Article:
1. Change happens. It’s a natural part of life. Friendships come and go, people grow apart and new opportunities come along. It’s not always enjoyable or easy, but it’s always interesting.
2. Accept your feelings. It’s perfectly normal to feel sad or cross when you’ve been rejected or hurt by friends. Be kind to yourself, and be proud of how you’re managing this difficult time.
3. Use the opportunity to make new and better friends. Were there things you ‘couldn’t do’ because your friends didn’t like them or made fun of you? Are there other people you like, but never really had time to hang out with? Is there a club or sports team you haven’t got around to trying?
4. Think about the people you like. Do you like them because of their expensive trainers, fashionable haircut or new games console? Or is it because they’re friendly, make you laugh and listen when you talk to them? When we want to impress new friends, we sometimes think we have to be someone other than our natural selves. Focus your thoughts on the people around you instead. If you are interested in them, the more relaxed people will feel around you.
5. Talk it out. Share your feelings. Talk to trusted adults, your brother or sister or older cousins. Many of them may have been through similar challenges and can support you.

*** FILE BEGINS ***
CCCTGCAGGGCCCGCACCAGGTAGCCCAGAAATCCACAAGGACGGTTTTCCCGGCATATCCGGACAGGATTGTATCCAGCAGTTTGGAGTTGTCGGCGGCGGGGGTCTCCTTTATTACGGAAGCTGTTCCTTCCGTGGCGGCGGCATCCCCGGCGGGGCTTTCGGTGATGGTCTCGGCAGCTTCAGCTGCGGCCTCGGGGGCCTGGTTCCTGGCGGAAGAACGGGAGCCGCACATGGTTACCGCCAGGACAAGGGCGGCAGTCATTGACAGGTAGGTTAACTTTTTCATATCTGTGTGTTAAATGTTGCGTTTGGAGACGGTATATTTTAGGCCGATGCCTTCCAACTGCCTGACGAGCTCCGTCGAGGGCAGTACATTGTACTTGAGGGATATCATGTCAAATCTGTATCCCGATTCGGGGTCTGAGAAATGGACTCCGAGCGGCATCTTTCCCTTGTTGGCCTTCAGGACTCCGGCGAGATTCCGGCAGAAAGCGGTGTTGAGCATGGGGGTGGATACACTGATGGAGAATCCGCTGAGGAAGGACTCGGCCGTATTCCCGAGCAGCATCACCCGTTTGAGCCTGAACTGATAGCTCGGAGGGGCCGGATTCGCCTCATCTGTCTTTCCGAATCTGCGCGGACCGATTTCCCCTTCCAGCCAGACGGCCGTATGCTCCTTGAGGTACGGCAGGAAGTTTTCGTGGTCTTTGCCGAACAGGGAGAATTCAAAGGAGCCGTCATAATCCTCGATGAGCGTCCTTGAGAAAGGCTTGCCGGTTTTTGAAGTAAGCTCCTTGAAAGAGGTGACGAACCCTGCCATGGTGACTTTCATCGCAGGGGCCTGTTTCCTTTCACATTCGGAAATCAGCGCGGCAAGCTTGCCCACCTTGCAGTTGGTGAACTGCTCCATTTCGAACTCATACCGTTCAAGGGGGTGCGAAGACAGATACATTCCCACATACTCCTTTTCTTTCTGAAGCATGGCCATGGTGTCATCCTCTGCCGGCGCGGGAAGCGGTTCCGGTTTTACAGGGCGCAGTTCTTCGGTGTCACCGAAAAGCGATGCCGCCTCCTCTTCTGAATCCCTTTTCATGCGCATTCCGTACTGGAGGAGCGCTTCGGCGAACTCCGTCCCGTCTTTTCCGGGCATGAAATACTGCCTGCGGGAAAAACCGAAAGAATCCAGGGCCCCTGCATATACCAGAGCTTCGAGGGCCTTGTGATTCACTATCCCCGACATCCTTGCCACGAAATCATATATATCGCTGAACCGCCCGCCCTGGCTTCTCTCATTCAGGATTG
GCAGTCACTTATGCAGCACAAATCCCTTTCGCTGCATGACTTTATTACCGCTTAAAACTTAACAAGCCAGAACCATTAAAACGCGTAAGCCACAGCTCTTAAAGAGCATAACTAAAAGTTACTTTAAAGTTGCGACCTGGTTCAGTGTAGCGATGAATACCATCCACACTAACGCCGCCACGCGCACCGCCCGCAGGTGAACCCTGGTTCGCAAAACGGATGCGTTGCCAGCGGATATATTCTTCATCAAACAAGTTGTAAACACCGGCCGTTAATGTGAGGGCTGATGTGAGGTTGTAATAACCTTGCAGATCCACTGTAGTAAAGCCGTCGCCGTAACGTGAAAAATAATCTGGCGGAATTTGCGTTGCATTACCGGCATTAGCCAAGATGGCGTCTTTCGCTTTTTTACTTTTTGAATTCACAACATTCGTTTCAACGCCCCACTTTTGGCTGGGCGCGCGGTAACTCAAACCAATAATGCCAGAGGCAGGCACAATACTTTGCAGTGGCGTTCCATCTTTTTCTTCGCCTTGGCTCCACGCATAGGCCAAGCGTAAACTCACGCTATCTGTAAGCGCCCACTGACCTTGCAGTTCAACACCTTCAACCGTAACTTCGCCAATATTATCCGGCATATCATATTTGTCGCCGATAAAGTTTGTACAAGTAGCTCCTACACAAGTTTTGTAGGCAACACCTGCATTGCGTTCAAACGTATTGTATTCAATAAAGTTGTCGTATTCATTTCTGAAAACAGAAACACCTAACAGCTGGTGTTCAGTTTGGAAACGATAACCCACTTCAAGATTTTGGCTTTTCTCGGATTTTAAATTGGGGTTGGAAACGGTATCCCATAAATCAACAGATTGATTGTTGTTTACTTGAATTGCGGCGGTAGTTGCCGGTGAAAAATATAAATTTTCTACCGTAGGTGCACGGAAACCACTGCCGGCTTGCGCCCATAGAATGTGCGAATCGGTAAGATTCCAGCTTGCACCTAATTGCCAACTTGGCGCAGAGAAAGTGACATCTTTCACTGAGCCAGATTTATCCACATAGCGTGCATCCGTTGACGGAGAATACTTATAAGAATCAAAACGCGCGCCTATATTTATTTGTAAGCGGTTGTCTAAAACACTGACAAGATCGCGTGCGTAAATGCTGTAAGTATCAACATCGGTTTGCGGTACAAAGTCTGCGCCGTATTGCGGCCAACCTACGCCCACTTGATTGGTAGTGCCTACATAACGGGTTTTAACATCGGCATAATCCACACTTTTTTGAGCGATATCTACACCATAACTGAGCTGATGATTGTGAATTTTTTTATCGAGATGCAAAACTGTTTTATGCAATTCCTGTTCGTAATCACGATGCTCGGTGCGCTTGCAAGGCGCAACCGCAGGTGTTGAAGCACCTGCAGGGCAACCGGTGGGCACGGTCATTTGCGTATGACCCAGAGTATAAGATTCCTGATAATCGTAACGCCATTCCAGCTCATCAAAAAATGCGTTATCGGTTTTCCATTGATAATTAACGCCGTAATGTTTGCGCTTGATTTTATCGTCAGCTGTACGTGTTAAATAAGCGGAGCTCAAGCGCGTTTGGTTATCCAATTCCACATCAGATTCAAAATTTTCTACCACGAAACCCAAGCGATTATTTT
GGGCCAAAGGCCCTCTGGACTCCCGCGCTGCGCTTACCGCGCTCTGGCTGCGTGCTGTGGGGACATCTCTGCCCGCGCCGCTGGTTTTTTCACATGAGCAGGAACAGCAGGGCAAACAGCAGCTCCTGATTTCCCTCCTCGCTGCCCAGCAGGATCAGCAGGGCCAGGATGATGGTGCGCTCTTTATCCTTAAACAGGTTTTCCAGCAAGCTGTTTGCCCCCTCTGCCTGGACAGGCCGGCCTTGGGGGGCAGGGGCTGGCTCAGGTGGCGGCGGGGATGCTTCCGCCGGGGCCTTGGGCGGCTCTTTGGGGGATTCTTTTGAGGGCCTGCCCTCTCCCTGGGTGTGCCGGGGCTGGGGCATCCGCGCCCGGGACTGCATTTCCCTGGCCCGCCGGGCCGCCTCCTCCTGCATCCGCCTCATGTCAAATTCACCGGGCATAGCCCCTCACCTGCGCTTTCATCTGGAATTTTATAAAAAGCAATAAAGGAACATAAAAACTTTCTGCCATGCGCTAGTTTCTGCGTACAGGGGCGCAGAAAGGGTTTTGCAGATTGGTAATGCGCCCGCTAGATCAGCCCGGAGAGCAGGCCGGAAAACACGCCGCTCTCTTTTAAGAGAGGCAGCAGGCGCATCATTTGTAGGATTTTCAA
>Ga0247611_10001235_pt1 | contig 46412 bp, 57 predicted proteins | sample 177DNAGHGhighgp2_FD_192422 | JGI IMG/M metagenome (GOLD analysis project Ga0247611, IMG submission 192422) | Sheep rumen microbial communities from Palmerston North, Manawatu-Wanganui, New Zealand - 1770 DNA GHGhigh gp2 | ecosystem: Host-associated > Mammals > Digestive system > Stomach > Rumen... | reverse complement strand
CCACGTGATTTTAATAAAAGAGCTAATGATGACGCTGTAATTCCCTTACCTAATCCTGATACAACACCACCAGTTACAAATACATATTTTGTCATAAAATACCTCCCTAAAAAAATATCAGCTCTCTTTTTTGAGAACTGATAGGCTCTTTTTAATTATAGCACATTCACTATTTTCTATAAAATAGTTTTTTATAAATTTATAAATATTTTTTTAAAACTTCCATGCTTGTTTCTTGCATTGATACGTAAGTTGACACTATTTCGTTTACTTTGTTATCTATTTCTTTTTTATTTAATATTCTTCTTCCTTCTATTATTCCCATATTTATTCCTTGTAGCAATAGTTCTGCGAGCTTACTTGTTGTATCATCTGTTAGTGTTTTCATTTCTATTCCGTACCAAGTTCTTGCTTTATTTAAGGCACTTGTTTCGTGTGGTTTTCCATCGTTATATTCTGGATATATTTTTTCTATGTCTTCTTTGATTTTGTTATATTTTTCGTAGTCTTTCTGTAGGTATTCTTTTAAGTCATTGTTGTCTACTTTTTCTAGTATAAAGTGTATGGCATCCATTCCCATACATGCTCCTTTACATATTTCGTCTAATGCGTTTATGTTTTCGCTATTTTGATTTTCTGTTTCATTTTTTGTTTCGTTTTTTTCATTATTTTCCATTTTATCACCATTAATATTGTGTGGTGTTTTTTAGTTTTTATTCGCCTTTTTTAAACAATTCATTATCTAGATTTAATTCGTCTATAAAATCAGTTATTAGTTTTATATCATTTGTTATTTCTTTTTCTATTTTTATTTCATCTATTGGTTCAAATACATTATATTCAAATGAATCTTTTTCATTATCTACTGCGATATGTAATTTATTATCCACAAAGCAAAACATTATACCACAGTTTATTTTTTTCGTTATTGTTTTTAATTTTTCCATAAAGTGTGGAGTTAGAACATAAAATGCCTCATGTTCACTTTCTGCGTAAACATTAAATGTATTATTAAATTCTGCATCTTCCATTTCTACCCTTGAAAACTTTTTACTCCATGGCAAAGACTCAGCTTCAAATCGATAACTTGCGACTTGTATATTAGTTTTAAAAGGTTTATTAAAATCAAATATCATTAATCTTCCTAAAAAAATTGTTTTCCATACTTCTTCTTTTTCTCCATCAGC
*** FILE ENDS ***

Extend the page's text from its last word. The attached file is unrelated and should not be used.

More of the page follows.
6. Refuse to accept bullying: it’s NEVER acceptable. If you’re being physically or emotionally hurt by someone, speak to an adult you can trust. Make some notes first if you’re uncertain about remembering what to say. Ask them to listen to you and not take any action without your agreement (although if the person is breaking the law this might not be possible, but then it will be taken very seriously). Agree a course of action to help you manage the situation.
7. Above all, know that any unhappy times will pass. Everything changes, and that includes the miserable stuff, so hang on in there and things will get better. You will have good times and feel happy again soon.